Authorities in Mexico have proposed legislation to legalize around 18 million so-called “carros chocolates,” or chocolate cars – vehicles illegally imported into the country from the United States.
If the proposed legislation passes, it would be a blow to the Mexican automotive industry, which relies heavily on global supply chains from U.S., European and Asian producers to make cars.
Guillermo Rosales, deputy director general of the Mexican Association of Automobile Dealers (AMDA), said that sales of new cars could decline by 30% over the next three years if the legislation passes.
“The fall in sales would reduce tax collection,” Rosales said in an interview with Mexico Auto News. “Going from 1.3 million cars in 2019 to 900,000 cars sold by 2021. This year alone, total vehicle sales will generate $55 billion pesos.”
The legislation passed through Mexico’s Chamber of Deputies (similar to the U.S. House of Representatives) on October 19. However, the Mexican Senate rejected the bill on October 22.
The chocolate cars legislation will be taken up for review again in Mexico’s Chamber of Deputies in eight months, according to Deputy Manuel López Castillo, who pushed for passage of the legalization.
“The cars are already here, tell me if the [United Nations] Army or what power will be able to take them out and send them, where are you going to send them? The cars are already here. I think it would be a very favorable solution to be legalized,” Castillo said last week in the Chamber of Deputies.
Around 1,500 vehicles are illegally brought through the U.S.-Mexico border everyday. Illegal cars can be obtained for as little as US$200 to US$300 in Mexico. Popular models sold illegally in Mexico are Ford, Chevrolet, Dodge and Nissan, according to a report in Periodico El Mexicano.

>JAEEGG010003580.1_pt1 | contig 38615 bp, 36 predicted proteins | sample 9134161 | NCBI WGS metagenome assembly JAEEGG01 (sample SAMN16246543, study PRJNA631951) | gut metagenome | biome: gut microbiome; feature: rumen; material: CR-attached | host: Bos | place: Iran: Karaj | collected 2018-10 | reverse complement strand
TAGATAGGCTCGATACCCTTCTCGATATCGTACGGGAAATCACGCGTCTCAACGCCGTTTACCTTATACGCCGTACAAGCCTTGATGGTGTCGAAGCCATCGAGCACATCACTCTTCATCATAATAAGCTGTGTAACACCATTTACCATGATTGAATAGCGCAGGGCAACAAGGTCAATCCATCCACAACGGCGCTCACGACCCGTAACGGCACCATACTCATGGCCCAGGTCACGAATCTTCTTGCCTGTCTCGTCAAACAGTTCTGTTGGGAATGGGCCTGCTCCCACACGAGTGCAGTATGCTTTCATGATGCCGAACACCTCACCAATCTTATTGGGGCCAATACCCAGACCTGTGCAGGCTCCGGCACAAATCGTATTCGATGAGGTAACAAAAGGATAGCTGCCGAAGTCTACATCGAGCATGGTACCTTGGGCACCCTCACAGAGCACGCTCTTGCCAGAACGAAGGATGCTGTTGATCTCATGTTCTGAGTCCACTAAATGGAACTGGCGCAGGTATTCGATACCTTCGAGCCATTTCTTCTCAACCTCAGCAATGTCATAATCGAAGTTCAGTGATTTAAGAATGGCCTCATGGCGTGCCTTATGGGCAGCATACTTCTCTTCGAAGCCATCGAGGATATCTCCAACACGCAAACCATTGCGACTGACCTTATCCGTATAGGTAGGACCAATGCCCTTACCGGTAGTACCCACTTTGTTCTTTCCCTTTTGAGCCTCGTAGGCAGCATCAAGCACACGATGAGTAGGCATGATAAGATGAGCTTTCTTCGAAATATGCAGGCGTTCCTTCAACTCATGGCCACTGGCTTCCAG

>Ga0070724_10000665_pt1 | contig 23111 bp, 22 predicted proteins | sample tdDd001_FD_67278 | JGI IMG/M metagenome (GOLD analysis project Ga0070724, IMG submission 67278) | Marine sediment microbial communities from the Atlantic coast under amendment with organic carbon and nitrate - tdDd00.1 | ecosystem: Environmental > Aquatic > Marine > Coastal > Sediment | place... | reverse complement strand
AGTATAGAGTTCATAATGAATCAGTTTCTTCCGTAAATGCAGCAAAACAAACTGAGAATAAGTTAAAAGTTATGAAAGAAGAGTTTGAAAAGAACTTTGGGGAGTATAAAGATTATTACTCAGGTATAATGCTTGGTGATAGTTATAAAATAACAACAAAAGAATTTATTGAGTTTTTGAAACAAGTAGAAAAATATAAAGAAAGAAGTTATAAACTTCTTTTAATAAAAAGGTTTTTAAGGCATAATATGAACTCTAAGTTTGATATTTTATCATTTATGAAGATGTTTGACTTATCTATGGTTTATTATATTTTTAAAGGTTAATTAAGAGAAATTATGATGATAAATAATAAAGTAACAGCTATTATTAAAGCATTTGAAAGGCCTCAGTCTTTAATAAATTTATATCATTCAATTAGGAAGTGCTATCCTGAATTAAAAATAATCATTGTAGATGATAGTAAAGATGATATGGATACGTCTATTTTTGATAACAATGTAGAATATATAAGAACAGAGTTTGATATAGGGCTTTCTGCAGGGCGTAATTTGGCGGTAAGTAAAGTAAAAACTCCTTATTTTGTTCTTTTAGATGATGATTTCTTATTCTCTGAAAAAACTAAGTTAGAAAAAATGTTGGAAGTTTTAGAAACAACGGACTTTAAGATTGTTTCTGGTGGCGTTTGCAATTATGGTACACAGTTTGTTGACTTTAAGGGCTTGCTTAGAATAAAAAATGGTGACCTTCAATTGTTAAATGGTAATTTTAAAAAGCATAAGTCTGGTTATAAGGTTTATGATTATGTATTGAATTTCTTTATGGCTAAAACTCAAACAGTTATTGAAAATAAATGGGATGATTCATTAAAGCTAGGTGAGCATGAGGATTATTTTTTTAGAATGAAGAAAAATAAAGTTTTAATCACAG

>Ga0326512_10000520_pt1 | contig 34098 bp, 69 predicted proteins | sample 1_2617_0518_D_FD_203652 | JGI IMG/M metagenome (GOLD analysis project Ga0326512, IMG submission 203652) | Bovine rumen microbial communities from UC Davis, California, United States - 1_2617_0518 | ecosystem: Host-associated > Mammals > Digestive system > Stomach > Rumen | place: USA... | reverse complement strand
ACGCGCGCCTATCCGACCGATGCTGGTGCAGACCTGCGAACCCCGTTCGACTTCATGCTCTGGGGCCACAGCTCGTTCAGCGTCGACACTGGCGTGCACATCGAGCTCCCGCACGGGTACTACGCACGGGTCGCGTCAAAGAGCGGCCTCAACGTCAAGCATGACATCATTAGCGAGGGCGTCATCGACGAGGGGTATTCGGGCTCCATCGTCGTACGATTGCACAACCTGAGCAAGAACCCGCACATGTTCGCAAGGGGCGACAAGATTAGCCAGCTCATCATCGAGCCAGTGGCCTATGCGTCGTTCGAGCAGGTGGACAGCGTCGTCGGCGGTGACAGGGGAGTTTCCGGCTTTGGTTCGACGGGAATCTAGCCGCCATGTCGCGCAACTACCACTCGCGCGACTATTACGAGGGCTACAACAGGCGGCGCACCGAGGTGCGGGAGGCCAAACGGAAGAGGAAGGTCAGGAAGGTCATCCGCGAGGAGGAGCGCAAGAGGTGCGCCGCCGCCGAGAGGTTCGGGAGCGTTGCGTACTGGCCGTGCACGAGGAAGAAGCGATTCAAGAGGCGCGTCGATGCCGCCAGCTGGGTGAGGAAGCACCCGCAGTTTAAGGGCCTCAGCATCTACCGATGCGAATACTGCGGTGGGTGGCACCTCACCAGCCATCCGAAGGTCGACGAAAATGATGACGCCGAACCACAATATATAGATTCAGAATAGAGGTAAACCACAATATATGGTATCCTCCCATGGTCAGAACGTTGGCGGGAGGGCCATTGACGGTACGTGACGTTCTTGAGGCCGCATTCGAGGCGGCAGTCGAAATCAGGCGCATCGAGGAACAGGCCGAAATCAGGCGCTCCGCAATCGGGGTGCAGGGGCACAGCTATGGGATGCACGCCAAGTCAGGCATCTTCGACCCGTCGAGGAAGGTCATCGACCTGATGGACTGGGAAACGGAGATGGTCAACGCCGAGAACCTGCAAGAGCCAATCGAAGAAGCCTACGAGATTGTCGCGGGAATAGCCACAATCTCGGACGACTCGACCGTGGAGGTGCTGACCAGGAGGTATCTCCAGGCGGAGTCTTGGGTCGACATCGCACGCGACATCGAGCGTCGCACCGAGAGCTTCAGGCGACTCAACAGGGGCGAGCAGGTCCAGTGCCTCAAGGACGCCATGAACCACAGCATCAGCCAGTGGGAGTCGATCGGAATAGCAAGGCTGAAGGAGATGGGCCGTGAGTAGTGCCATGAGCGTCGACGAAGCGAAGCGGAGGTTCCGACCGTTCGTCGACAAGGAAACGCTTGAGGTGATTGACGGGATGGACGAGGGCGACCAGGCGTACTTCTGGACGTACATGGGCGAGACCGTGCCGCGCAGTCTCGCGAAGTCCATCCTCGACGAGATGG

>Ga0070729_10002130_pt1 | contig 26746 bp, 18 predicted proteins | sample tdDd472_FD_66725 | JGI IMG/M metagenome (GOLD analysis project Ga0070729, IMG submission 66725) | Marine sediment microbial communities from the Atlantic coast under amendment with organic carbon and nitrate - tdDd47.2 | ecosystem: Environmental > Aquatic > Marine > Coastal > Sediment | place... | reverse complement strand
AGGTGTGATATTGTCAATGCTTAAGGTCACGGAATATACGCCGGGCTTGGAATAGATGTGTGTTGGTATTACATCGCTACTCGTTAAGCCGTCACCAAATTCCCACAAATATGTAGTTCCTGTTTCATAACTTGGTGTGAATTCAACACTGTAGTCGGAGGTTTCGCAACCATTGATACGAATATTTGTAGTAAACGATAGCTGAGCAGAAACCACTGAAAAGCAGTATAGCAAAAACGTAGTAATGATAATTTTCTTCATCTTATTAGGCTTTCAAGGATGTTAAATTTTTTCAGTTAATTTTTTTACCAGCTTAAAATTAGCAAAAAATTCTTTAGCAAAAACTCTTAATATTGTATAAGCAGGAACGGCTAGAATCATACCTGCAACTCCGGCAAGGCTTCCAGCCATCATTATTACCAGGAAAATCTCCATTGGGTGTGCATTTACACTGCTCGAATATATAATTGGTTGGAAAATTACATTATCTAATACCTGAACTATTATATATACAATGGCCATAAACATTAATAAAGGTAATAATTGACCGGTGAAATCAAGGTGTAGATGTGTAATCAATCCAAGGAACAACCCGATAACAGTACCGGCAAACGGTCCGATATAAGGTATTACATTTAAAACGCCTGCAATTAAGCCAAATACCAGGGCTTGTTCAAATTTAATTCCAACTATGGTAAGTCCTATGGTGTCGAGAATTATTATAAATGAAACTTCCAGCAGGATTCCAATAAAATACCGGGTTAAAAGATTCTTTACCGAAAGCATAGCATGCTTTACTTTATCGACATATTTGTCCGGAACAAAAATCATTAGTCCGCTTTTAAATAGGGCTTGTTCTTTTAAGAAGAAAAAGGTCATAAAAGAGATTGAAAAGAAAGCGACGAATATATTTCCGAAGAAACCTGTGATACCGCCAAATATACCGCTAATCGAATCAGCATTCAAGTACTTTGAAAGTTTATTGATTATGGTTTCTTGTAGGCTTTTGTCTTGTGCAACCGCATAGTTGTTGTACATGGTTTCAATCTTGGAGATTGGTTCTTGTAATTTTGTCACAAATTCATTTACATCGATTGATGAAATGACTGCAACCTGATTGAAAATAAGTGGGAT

Many of the 18 million illegal cars are in Mexico’s northern cities and states, such as Nuevo Laredo, Ciudad Juarez, Tijuana, Reynosa, Matamoros, Piedras Negras and Ciudad Victoria.
Critics of the illegal cars said they are a drain on the economy and also pose a safety hazard, since they are completely unregulated.
Meanwhile, sales of new cars in Mexico have been in decline the last two years. In September, 100,734 new cars were sold in Mexico, 12.1% fewer compared to September 2018, according to Mexico’s National Institute of Statistics and Geography.
Rosales of AMDA said politics have played a part in the declining sales of Mexican cars, given the uncertainty over the ratification of the United States-Mexico-Canada trade agreement, among other political and economic factors.
“We are not able to stabilize the behavior of sales; the phase of decline continues. Political changes, its influence on the economy and complications in the international order have influenced so that this situation does not appear,” Rosales said in an interview with Forbes.